At that precise moment - I realized that that was exactly why it had to be a part of the event. It was madness from a completely new angle. It was a depiction of the ultimate narcissist.In short - it was awesome.
Since then, I've read more by Mr. Sobieck, and found that he writes noir the same way he writes horror - with his own sensibility, and no apologies.
This year, his story caught me off guard again, by being unsettling from a completely different direction.
It's with great pleasure that I present today's story, The Finger in the Freezer.
~~ 9DOM ~~
After the grilled cheese but before the s'mores ice cream, Grandma asks if I want to see the finger.
"What finger?" I say.
"The one I keep in the freezer," she says. "It's time you saw it, seeing as how your parents are out of work."
Yeah, Mom and Dad fight all the time. It's always about money. They say they don't know how they'll survive "the Recession."
Which is why I'm happy to spend my summer vacation with Grandma. We take hours playing cribbage, reading the newspaper and talking about life. But she never mentioned a frozen finger before.
Now that I think about it, I never bother to go in the freezer anyway. That's where she keeps her cigarettes. And her leftovers. Mom says to steer clear from both.
"You keep a finger in the freezer?" I say.
"Come over and see," Grandma says.
She opens the freezer door. The inside belches a frozen fog that paints the hot air beige.
"I don't see it," I say.
"Really? It's right there," Grandma says. She points a mangled digit toward the back.
I squint to spot the finger. Is it there next to the pot roast? No, that's a carrot.
Could that be it inside that cake? Nope, that's another carrot.
Grandma takes my hand in hers. She guides it past the pot roast and the cake. My whole arm feels the crisp kiss of the freezer. It stings. I wonder if this is how the freezer-burnt pie from two Christmases ago feels.
Finally, my hand feels something like a wrinkly hotdog.
Grandma lets go of my hand. "That's it. Pick it up," she says.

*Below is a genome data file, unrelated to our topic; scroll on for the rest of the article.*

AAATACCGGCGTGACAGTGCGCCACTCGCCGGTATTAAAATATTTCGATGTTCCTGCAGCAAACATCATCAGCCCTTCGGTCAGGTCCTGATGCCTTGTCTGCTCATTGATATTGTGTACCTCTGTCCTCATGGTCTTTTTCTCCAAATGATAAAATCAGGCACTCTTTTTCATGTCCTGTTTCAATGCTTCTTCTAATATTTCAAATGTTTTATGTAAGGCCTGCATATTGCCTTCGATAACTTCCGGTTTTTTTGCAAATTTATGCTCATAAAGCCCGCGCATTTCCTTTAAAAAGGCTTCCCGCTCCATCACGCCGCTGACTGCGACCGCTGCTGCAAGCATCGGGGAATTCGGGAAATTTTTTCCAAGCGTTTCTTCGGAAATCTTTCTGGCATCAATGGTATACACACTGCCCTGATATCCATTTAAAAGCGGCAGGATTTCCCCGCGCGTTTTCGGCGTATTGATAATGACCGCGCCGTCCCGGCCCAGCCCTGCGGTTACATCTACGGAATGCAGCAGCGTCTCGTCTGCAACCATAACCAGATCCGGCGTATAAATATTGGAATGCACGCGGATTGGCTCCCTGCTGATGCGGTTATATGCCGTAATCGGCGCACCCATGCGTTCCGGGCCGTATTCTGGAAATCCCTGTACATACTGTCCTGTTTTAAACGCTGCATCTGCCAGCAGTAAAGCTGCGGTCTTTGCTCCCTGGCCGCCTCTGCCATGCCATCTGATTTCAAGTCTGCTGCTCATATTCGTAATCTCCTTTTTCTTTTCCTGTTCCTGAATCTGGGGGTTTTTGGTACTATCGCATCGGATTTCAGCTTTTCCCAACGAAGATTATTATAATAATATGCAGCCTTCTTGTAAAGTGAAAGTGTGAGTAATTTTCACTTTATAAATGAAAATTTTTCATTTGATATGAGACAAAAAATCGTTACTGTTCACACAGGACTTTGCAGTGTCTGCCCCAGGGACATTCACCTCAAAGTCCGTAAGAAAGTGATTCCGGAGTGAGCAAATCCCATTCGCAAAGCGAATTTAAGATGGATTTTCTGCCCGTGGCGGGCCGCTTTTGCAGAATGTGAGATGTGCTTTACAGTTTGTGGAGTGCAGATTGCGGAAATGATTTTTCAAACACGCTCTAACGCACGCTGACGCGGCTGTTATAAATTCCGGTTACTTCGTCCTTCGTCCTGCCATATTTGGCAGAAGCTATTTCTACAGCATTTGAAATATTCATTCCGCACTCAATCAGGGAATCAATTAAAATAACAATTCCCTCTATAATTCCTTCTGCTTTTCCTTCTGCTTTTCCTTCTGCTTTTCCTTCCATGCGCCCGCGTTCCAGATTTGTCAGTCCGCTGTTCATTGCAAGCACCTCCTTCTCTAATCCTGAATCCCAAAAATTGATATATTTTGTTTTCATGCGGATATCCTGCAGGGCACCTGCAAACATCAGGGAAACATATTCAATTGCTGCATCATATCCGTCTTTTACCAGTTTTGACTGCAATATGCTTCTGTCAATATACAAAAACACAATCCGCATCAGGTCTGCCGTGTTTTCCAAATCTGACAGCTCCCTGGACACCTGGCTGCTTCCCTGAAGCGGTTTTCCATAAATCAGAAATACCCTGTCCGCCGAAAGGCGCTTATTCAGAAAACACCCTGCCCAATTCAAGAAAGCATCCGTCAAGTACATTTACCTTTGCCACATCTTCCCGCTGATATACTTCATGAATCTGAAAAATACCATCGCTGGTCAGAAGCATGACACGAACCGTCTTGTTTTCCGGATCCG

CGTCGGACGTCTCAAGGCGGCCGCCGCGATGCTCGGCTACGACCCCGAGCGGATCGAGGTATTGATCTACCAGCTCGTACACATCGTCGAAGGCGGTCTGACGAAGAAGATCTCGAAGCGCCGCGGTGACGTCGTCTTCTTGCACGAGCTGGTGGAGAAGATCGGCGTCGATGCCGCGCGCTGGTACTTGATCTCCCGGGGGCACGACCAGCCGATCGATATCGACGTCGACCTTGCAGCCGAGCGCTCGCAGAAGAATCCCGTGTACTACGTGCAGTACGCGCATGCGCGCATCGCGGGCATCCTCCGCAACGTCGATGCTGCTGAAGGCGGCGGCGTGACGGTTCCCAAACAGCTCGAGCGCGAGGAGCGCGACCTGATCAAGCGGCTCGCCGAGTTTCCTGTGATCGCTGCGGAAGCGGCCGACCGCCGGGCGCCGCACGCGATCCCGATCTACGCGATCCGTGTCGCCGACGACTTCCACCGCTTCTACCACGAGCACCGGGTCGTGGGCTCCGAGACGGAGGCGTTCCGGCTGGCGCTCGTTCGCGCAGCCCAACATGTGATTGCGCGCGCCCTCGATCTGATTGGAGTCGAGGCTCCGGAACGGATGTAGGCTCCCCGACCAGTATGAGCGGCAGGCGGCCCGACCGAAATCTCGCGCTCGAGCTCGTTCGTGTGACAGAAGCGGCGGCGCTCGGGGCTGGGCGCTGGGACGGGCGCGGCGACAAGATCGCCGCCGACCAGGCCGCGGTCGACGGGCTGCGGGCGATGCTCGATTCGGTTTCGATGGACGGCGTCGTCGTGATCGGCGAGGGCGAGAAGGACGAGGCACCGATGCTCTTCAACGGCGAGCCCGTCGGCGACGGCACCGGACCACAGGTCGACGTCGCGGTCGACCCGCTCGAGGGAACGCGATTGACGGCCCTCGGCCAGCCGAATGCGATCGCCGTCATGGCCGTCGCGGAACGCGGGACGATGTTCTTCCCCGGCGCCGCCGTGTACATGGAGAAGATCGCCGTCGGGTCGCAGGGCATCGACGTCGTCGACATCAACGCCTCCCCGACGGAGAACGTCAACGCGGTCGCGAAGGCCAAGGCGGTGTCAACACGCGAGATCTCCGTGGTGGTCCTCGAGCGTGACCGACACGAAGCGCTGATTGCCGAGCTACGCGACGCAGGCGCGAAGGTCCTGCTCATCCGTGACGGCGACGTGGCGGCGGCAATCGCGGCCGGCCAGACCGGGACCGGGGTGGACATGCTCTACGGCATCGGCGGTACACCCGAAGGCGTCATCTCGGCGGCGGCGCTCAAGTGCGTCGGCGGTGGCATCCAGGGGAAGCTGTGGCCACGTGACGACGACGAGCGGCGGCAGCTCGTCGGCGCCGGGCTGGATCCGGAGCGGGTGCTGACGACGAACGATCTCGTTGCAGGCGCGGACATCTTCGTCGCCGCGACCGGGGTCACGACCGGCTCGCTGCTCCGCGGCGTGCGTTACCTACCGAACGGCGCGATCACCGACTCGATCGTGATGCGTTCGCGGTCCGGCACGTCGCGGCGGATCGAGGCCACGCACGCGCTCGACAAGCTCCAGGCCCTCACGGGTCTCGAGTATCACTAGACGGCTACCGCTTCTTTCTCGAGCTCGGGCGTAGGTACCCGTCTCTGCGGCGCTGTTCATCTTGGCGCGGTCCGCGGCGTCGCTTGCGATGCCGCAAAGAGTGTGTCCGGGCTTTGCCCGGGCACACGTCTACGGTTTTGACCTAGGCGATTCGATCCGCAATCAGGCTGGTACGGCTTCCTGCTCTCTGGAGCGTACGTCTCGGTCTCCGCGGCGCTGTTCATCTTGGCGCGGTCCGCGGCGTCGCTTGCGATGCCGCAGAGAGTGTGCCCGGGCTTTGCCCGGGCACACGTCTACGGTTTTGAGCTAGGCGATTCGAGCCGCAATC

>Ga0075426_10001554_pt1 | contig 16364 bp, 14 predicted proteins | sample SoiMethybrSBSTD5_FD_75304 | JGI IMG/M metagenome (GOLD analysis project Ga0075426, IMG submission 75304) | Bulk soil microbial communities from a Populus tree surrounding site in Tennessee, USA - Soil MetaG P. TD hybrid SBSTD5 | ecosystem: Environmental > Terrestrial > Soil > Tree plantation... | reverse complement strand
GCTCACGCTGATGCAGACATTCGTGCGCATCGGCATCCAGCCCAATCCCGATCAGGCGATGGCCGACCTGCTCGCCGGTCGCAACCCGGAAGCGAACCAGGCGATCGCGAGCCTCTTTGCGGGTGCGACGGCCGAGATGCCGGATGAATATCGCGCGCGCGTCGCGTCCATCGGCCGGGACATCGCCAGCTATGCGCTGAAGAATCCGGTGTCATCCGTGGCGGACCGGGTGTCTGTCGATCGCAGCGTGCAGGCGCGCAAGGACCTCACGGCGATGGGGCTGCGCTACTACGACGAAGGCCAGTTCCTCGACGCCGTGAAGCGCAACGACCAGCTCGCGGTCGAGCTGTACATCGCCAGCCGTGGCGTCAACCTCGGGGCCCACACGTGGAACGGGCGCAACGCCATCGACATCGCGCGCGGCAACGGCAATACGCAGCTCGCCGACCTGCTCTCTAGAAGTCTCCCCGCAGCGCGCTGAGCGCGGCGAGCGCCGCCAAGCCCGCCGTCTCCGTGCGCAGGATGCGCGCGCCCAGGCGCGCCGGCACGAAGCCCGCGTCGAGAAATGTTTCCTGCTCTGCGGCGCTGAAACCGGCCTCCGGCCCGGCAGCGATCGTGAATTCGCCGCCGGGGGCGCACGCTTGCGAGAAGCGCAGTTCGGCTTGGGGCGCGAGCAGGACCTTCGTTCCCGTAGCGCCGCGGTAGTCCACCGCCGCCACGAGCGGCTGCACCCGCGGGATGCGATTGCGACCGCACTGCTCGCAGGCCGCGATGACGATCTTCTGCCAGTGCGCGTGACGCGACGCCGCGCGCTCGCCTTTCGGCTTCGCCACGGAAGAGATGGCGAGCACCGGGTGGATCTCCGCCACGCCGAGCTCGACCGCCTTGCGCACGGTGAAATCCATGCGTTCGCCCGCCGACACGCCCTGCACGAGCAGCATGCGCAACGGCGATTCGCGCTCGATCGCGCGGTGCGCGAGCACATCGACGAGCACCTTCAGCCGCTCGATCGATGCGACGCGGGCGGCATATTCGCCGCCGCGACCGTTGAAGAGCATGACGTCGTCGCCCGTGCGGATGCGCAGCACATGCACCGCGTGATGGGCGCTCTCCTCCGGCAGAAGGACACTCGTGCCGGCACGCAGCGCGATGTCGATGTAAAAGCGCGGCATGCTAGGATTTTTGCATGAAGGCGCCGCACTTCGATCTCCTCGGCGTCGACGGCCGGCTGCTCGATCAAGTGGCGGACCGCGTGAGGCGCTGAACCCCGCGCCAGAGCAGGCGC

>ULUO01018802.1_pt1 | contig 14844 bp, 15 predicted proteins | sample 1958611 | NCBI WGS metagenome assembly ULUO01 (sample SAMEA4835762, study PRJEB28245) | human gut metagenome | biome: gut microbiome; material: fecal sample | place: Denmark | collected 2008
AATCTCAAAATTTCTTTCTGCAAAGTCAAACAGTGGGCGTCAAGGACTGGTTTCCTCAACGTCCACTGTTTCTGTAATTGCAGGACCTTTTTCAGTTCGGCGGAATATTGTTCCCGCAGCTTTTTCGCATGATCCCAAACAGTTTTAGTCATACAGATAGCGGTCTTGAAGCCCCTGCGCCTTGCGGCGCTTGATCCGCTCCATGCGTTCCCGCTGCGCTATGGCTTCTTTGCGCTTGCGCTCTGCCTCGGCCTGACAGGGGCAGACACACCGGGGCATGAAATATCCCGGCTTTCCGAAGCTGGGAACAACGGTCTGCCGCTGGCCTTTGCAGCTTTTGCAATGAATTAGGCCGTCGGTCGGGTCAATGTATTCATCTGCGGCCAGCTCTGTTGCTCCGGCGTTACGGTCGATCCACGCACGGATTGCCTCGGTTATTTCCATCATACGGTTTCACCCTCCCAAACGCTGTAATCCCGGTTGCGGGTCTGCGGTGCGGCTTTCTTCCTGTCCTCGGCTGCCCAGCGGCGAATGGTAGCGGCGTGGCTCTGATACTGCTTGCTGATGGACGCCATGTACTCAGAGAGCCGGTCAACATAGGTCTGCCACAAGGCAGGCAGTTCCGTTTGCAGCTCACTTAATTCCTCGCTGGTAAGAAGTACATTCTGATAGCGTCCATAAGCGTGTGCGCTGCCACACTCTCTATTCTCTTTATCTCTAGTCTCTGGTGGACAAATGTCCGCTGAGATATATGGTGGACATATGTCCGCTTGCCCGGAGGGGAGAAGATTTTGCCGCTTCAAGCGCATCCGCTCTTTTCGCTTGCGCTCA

I look at Grandma. She doesn't have the face like she gets with a good cribbage cut. She's serious.
I shake my head. "I don't want to. Grandma, this is really weird," I say.
"It's OK. A frozen finger can't hurt you," she says.
I don't know why, but I squeeze my eyes shut before I grab the finger. I expect it to start wriggling like a worm.
I pull my hand out of freezer and open my eyes little by little.
"See? Not too scary, is it?" Grandma says.
I examine the frozen tube of human flesh in my hand. It's the first time I've seen any part of a person dead. I roll it back and forth in my palm. Doesn't seem any different than lunch at school.
"Can I put it back now?" I say. I don't want it melting in my hand.
Grandma smiles. "Not before I can tell you why I have it," she says.
I toss it back into the freezer anyway. My eye catches a glimpse of that s’mores ice cream. Wiping my hand on my shirt, I say, "OK, why do you have it?"
"Back in the Depression, people would come to the house looking for work. They'd say, 'Can I rake your yard for dinner?' Or, 'What can I trade you for shoes?'" she says.
I've heard this story before, but no mention of a finger.
Grandma says, "One day, a man came by with nothing to trade. Not even a hat. And he couldn't work, neither. Had an awful limp. Open sores like hungry baby birds. Filth so greasy you couldn’t shake his hand.
But my mother, bless her heart, made him a nice chicken soup anyway.
"Gross. What happened to him?" I say.
Grandma says, "He got very sick that night and couldn't leave the next day. We built crutches for his limp, washed out his sores and scrubbed off the filth. Still, he died a week later.
"When we got the body ready for a public cemetery, my mother noticed a ring on his finger. We knew graverobbers raid public cemeteries. So we..."
I finish her sentence. "You cut off his finger?"
"That's how things were back then," she says.
I gnaw on this for a second. "There's one thing I don't get. Why didn't he trade the ring?"
Grandma's face lights up. "There wasn't a ring on his finger until he died," she says.
She let's that sink in for a minute. I know she's Catholic and little superstitious, but I never thought she believed in these things.
"You think he was a ghost?" I say.
Grandma folds her hands and looks at the ceiling. "No, I think God rewards people who do the right things. Like the good book says, what you do for the poor you do for Christ."
I reach back into the freezer and pull out the finger. I have to look twice to believe it.
There's a gold ring on the finger.
"Grandma, look," I say and hold it out to her.
She nods. "It's how we got through the Depression. Some of those hobos, they were worse off than corpses. But if you took care of them, the finger gave you a ring."
I try to pull the ring off. It's stuck. Grandma plucks it away from me.
"It won't come off yet. We can't just take. We have to give, too. It's a lesson your generation should learn," she says.
I hear three quick knocks at the door. The stench of sick, unwashed body bites at my nose. This has to be a joke, right?
Grandma’s expression doesn’t change. She motions to the bathroom. "Get a sponge. You can have ice cream when we’re done."
~~ 9DOM ~~
Benjamin Sobieck is the author of the crime thriller novel, "Cleansing Eden - The Celebrity Murders," the Maynard Soloman crime humor series and numerous short stories. His favorite authors are Elmore Leonard and Hunter S. Thompson. Visit his website at http://www.crimefictionbook.com.